Texas and southern New Mexico

We spent Saturday, Sunday, and Monday at Guadalupe Mountains National Park. It was beautiful–remote, rugged, and very windy. On Saturday, we set up our campsite and went for a short hike. On Sunday, we opted for the 8.4 mile hike to the highest point in Texas–Guadalupe Peak. It was strenuous (2,900 ft elevation gain, which is a lot for people living at 48 feet above sea level in Tampa). We reached the top and enjoyed the views of the fossilized marine reef below. 

When we reached the bottom, we set up our solar shower and privacy tent:

We are staying at remote places where showers and toilets are not always available. This site had toilets, sinks, and water spigots, but did not have showers. We decided to invest in a privacy tent and solar shower. The tent is about seven feet tall (see above) and the solar shower is a 5 gallon bag with a hose. You place the bag in the sun and it will heat up. A hot shower after a long hike felt incredible. 

Yesterday we did a shorter hike at McKittrick Canyon. It was neat to see flowing water and the former seabed. 

However, it was very hot and very windy (gusts between 20-30 mph). We were both very tired and ready to relax for the rest of the day. It was a good reminder for us to slow down a bit. The desert is unforgiving and indifferent to human needs. 

We left Guadalupe Mountains this morning for Carlsbad Caverns National Park, which is in New Mexico. Wow, what a park! So fascinating. The elevator to the cavern was closed, so we took the 1 mile Natural Entrance to the Big Room. This hike was steep and in dim light. It was refreshingly cool (the caverns are 56 degrees year-round). The calcified limestone creates columns and spires that were hard to photograph but simply amazing. It is a must-see if you are in southern New Mexico. We had never seen anything like these caverns. 

We then drove to Artesia, New Mexico, where we are enjoying a little civilized life at a coffee shop. We will spend the night in Artesia and head to Cloudcroft, New Mexico for a few nights. It is a very different environment at 8,663 ft. Recent daytime temperatures have been in the 50s. Luckily, we have brought gear to get us through the high temperatures in the desert and lower temperatures in the mountains. 

A few of the things we learned in our first week:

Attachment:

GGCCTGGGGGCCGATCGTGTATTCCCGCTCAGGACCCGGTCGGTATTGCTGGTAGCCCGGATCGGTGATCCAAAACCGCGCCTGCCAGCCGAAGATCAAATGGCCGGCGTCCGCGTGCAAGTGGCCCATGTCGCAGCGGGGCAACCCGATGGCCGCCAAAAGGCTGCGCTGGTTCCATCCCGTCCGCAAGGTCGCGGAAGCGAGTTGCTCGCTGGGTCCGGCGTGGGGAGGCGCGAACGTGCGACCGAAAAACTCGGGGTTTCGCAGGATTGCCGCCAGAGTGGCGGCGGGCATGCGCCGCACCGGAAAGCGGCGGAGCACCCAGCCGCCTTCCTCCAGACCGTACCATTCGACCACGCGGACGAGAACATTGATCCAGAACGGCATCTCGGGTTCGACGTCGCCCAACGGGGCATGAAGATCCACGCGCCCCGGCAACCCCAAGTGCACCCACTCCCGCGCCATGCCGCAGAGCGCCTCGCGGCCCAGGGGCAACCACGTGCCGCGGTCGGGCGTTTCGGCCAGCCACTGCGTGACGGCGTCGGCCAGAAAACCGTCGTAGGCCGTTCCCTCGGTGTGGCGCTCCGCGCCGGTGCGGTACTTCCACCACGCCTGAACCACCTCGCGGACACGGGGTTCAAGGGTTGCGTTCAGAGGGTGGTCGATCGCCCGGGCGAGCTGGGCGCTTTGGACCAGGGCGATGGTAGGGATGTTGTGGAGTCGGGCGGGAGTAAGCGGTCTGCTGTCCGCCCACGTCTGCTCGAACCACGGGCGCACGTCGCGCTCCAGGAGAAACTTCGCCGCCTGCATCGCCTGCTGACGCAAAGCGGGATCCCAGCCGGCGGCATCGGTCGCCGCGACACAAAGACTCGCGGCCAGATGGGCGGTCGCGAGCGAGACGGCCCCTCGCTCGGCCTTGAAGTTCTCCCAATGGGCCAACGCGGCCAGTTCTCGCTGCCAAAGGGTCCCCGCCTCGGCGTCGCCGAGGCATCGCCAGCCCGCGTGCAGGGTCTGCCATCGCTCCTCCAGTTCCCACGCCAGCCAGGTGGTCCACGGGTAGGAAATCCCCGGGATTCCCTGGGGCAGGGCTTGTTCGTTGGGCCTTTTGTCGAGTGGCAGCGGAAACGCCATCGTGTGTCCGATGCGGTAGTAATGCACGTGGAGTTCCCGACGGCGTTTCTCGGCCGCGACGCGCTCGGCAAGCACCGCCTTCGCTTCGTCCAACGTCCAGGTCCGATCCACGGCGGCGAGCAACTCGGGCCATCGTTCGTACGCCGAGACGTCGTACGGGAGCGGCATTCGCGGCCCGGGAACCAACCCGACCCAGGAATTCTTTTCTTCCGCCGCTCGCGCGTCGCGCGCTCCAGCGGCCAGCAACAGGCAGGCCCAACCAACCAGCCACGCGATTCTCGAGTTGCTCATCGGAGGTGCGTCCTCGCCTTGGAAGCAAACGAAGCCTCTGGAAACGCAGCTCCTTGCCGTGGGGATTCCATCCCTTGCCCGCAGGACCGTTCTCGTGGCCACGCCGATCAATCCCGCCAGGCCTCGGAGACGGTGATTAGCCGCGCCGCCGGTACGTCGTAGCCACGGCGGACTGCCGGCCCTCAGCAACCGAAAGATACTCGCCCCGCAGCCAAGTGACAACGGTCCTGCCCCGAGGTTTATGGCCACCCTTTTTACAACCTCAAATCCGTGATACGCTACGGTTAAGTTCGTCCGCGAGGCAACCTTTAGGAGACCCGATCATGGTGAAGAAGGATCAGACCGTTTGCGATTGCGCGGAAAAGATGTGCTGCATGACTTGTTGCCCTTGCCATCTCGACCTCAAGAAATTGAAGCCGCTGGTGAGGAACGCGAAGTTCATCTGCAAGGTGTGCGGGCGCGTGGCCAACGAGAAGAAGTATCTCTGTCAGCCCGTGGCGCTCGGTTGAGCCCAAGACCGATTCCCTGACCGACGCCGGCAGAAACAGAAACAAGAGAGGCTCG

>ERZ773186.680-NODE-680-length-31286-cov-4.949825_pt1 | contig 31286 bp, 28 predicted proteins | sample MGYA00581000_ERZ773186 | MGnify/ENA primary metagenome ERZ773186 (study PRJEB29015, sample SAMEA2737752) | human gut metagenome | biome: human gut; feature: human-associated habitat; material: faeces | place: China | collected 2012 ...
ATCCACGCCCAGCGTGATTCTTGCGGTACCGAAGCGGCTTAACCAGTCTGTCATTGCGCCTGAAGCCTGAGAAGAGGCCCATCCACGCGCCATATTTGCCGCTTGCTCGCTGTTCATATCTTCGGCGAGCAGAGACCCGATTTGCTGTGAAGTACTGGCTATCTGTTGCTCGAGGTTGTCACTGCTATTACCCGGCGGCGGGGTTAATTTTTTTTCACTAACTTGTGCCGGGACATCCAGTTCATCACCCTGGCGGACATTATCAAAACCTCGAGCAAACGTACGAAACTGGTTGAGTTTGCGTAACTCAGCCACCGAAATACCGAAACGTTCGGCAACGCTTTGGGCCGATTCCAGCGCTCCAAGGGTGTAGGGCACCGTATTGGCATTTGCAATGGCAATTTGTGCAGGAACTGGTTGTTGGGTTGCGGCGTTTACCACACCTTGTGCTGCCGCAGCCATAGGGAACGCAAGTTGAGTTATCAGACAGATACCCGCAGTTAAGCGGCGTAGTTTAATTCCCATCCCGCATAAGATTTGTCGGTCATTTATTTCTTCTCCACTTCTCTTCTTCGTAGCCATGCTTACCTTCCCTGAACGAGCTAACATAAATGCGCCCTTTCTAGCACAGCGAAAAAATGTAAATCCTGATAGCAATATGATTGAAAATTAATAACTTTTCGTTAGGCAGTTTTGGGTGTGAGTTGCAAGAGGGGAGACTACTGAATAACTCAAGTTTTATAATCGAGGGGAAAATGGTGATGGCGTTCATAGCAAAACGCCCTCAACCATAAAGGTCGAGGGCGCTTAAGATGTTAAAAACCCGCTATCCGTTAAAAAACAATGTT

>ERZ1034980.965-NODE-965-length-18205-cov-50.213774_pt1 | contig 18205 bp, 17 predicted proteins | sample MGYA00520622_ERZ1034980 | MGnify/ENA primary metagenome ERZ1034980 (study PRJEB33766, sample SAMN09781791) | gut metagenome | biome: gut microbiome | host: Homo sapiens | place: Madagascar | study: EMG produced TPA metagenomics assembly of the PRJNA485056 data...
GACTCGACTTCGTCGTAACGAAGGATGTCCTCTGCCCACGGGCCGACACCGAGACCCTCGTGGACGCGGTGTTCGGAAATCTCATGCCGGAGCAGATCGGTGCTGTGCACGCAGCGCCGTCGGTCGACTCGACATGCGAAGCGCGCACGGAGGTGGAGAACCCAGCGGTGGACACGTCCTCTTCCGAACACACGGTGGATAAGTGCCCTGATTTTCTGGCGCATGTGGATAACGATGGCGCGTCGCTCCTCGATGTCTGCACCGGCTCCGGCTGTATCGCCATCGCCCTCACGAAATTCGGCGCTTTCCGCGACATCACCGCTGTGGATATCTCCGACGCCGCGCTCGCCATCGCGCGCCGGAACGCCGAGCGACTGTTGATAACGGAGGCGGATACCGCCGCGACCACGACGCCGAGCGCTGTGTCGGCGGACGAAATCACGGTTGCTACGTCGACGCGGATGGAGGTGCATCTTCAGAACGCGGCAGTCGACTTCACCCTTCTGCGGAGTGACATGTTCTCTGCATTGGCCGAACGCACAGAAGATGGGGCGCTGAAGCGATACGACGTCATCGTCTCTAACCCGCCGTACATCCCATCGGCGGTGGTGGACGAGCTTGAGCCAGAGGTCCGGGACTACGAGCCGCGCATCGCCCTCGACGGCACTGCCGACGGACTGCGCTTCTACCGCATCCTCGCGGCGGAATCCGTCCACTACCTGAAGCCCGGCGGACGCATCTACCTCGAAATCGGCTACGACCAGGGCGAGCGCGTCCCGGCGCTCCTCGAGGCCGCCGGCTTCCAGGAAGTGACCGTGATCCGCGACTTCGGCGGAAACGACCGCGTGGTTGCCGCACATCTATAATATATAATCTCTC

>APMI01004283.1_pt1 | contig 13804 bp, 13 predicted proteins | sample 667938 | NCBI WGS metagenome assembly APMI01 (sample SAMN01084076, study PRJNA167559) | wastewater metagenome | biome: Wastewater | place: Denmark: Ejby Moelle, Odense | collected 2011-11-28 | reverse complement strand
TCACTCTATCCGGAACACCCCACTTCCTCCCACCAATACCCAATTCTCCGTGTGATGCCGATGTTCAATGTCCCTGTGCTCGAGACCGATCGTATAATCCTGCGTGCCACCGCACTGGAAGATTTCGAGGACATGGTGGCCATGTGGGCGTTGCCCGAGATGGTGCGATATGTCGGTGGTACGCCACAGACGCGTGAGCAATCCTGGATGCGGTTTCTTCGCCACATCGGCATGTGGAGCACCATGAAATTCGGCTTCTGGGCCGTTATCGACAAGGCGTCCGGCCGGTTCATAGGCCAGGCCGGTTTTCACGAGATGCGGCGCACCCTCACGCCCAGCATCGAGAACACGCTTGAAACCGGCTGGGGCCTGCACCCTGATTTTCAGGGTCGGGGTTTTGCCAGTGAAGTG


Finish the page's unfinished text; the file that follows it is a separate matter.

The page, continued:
• Go slow. We spent most of our afternoons resting, which is what we needed to become accustomed to the altitude and heat. I pushed myself a little too much yesterday and I regretted it. We exercise regularly at home, but this is a different kind of exercise. 
  • On that note, we need more calories. We spend a lot of energy hiking, finding and hauling water, and completing daily tasks. We were eating our usual plant-based lighter diet and it wasn’t cutting it. We are stocking up tonight with calorie-dense foods (like Damien N’s full-fat Greek yogurt, yum).
  • We can’t see and do everything, and that’s okay. We are doing a lot more just to have daily needs met (food, water, sleep) and getting to and from places, and that takes energy. 

We really enjoyed our time in Texas. It is an interesting and complex state. We are psyched to be in New Mexico and plan to be traveling the state for the next 3-4 weeks. We are excited to have you along! We will update as we have wifi. Thank you all for your support, and Ranger says hello! May he keep running strong! 👍🏻🚐


8 thoughts on “Texas and southern New Mexico

  1. Hi Guys, So enjoying your blog…..this is truly a trip of a lifetime. We are so happy you both have the spirit and the courage to embark on such a great adventure! Love the pic of Timmy….now we need one of Ali Fran!!

  2. Hope you are receiving my comments…not sure I confirmed properly?!
    Please make sure you have adequate calories and nutrition to sustain all your activity!! Take very good care of each other!! Love you!! Mozzie🙆👏😍

  3. Alison & Tim – This is Artesia NM Tom, office in the Jahva House. I posted a lengthy set of message on Instagram for you and your parents. Somehow I got diverted there and not here?

    • Hi Tom! Thanks so much for your kind words and great conversation at the Jahva House! We made it to Cloudcroft. I will copy and paste your comments to the blog so our parents can see them! Thanks again!


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